I’m a bit rushed today. Airports, taxis, meetings…
As such, if this post appears rushed that’s because it is being typed while trying to ignore the woman on my right, who won’t shut up about her “lovely new condo she’s purchased which EVERYONE should see.” Note to self… freaking insane! If for some reason I get drugged or get horribly drunk, I must burn it into my mind NOT to sign up to buy one of these things. Credit bubble..? You bet!
Looking up, I see news bytes on the mounted plasma, and while I’m not listening I can see it’s this Portugal bailout nonsense back in focus again.
This has got me thinking a few thoughts which I will share with you. Firstly, the wonders of technology, ahhh… I can plug in my iPod ear phones and even though no music is playing, the woman to my right doesn’t know this, and has actually begun scanning the room for other prey. Magic! They don’t advertise this stuff, but there’s a market for busted ear phones. Just plug them in and voila that annoying _______ will stop talking to you. Call me if you’re in marketing and we’ll make a deal. We could market it to husbands of annoying wives and wives of annoying husbands. Demand will be huge.
Seriously though, the fact that Europe is back in the headlines has prompted Mark and I to take some positions that I thought I’d discuss. The premise for our positions and thoughts are around the big 3 currencies. The EURO, YEN and the USD.
Portugal can theoretically be bailed out here, but if Spain come begging for alms its game over. The money just isn’t there. Aside from the fact that bailing out Portugal, and previously Greece and Ireland, is a completely ridiculous and futile exercise that will only aid in the destruction of the Euro (which is incidentally a good thing in our opinion).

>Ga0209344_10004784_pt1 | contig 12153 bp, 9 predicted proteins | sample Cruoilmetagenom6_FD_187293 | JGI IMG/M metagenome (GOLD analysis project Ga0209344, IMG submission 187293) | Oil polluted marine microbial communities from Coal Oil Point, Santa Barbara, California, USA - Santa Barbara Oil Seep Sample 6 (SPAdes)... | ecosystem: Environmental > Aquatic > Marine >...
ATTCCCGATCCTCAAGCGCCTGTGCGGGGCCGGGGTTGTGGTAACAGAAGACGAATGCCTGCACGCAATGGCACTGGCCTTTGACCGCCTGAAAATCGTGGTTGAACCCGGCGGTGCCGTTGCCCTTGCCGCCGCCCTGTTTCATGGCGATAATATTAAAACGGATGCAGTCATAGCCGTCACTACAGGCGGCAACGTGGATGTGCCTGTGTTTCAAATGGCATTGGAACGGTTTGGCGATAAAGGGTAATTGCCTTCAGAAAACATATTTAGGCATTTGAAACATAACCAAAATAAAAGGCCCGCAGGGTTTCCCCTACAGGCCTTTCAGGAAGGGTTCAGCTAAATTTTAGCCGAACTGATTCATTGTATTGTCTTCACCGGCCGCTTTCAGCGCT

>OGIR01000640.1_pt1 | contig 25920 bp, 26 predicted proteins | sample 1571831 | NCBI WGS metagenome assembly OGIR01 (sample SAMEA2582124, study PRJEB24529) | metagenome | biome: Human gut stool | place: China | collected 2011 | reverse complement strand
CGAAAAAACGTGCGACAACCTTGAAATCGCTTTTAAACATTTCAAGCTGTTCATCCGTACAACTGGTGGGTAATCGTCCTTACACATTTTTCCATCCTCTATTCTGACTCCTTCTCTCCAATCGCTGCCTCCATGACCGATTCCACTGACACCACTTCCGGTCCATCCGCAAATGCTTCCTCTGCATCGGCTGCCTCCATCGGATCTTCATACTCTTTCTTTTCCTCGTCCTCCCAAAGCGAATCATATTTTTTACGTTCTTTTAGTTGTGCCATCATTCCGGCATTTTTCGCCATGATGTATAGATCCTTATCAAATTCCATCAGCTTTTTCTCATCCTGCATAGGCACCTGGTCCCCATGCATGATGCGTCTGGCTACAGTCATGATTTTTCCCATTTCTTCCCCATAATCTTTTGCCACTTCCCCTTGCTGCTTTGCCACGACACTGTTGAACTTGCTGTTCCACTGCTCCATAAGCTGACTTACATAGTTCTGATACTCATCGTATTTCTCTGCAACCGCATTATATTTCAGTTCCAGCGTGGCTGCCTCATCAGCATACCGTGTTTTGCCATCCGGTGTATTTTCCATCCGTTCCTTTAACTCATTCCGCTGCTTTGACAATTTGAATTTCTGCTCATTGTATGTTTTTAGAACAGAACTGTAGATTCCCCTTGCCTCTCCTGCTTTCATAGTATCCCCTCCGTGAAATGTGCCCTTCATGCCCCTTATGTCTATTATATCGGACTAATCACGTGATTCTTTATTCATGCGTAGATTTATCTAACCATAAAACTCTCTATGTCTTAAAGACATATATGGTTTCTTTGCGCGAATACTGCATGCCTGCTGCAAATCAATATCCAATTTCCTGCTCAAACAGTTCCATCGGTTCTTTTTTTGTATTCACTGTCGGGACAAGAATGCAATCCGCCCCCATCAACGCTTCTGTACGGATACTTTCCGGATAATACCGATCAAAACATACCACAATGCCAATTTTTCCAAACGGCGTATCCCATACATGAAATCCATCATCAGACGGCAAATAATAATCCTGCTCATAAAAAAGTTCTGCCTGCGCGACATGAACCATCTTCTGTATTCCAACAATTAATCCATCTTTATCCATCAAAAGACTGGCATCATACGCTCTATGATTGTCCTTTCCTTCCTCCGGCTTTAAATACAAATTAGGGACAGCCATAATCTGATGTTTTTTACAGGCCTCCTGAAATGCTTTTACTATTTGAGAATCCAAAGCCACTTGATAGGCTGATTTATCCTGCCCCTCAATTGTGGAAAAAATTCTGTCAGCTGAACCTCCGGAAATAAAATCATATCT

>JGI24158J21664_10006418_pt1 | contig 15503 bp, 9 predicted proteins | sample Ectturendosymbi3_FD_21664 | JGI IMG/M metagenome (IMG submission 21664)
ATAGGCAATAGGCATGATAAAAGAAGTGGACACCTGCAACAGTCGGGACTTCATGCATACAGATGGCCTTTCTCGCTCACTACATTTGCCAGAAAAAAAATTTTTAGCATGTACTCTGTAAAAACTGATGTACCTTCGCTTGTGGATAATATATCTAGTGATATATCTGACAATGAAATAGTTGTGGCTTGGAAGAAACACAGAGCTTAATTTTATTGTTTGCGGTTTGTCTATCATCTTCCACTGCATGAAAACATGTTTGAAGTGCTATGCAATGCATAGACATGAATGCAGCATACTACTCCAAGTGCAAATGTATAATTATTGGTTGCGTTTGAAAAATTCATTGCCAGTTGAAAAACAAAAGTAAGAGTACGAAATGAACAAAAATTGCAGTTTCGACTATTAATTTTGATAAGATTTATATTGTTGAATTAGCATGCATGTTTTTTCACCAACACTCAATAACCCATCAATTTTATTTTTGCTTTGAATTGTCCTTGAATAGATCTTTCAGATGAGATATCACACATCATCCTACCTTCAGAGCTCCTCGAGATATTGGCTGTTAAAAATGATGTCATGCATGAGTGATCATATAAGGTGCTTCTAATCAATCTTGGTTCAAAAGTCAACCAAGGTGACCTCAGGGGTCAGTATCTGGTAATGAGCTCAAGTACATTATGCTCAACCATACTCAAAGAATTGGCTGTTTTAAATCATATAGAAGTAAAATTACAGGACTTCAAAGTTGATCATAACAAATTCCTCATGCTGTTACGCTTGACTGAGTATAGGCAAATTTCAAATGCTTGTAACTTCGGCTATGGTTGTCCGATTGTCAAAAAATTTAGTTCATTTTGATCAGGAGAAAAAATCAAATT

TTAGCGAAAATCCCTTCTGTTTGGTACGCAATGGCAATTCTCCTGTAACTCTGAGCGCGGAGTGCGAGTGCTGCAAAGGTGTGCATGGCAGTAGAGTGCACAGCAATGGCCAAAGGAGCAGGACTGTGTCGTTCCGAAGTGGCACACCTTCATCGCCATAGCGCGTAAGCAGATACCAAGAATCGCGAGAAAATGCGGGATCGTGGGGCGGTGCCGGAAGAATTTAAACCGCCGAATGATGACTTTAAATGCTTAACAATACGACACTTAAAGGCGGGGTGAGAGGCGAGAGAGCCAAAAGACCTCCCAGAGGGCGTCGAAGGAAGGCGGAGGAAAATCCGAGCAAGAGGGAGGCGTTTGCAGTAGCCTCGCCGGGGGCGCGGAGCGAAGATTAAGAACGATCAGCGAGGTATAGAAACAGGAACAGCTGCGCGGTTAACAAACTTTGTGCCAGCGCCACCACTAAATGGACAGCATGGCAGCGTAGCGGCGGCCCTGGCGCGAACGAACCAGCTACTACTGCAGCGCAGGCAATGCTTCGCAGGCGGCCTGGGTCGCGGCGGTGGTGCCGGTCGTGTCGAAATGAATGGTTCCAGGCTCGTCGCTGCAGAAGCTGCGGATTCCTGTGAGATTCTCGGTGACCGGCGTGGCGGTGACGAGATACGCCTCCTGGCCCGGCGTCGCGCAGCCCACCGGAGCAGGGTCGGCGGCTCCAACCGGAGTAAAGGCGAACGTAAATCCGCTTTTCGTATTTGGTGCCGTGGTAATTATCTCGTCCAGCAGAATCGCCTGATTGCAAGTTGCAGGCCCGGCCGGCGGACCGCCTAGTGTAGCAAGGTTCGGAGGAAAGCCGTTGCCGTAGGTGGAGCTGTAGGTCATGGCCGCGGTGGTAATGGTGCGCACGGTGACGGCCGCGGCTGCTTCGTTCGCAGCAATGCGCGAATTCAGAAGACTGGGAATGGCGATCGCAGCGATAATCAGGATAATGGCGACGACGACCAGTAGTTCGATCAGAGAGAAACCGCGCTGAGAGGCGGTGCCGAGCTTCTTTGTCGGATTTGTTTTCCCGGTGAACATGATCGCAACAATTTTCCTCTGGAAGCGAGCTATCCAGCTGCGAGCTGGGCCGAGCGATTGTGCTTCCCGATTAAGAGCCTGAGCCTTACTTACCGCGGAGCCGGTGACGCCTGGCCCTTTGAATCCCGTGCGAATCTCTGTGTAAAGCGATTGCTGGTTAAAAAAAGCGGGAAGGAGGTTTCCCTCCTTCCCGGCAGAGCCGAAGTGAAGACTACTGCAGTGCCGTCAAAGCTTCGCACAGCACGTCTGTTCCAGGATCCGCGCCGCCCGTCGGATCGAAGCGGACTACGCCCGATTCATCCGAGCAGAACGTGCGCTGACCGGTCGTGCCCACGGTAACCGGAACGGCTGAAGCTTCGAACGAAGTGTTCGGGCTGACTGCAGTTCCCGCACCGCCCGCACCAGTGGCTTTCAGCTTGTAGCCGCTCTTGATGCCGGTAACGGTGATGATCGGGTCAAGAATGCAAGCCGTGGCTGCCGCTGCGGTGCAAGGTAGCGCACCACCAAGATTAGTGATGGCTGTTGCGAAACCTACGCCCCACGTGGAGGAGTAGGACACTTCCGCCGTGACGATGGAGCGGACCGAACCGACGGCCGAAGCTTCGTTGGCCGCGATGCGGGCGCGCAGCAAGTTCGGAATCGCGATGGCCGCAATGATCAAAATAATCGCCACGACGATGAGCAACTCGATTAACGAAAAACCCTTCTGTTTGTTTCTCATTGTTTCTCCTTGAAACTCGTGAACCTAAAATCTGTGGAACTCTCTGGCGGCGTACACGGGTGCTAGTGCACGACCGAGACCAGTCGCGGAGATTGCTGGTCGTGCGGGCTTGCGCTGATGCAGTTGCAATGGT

Bailing out Portugal will actually make the Euro crisis worse not better. Why? Nowhere have I seen any logical explanation as to how providing emergency funding is going to stop the crisis spreading to the next country. It certainly hasn’t so far. Remember Greece, and Ireland? Bailing out Greece didn’t stop the markets focusing on Ireland, and bailing out Ireland didn’t stop the markets moving to Portugal – and the stakes are getting higher all the time while the fiscal positions are getting worse.
The real problem here is that politicians are like Vegas gamblers. Once they hit Vegas they are going to gamble. It’s what they are there for, it’s in their genes, and with politicians it’s actually worse because it’s not their money anyway. They might start out with $10,000 to play with; they blow a hundred bucks here and a couple hundred there, finally waking up to find that they’re down to their last $500. Holy smokes how did we get here so fast they ask themselves…?
Now they HAVE to go all in. In order to get back to their starting point they have to make a huge win, and if they don’t they are so far gone anyway that the difference between zero and $500 just doesn’t seem to be big enough to warrant a change in strategy. Perhaps this is why they come out with moronic things like last year’s European “money bomb.” This was meant to calm markets and restore confidence, but I digress.
What should happen is that the gambler should accept that he made a mistake and take his $500 home and STOP GAMBLING. In other words it’s better to admit the EU screwed up, wasted large quantities of money and to then simply restructure Portuguese debt. It’s going to get restructured anyway so why pretend it’s not? The only difference now is that this will speed up the demise of the Euro, which was inevitable anyway.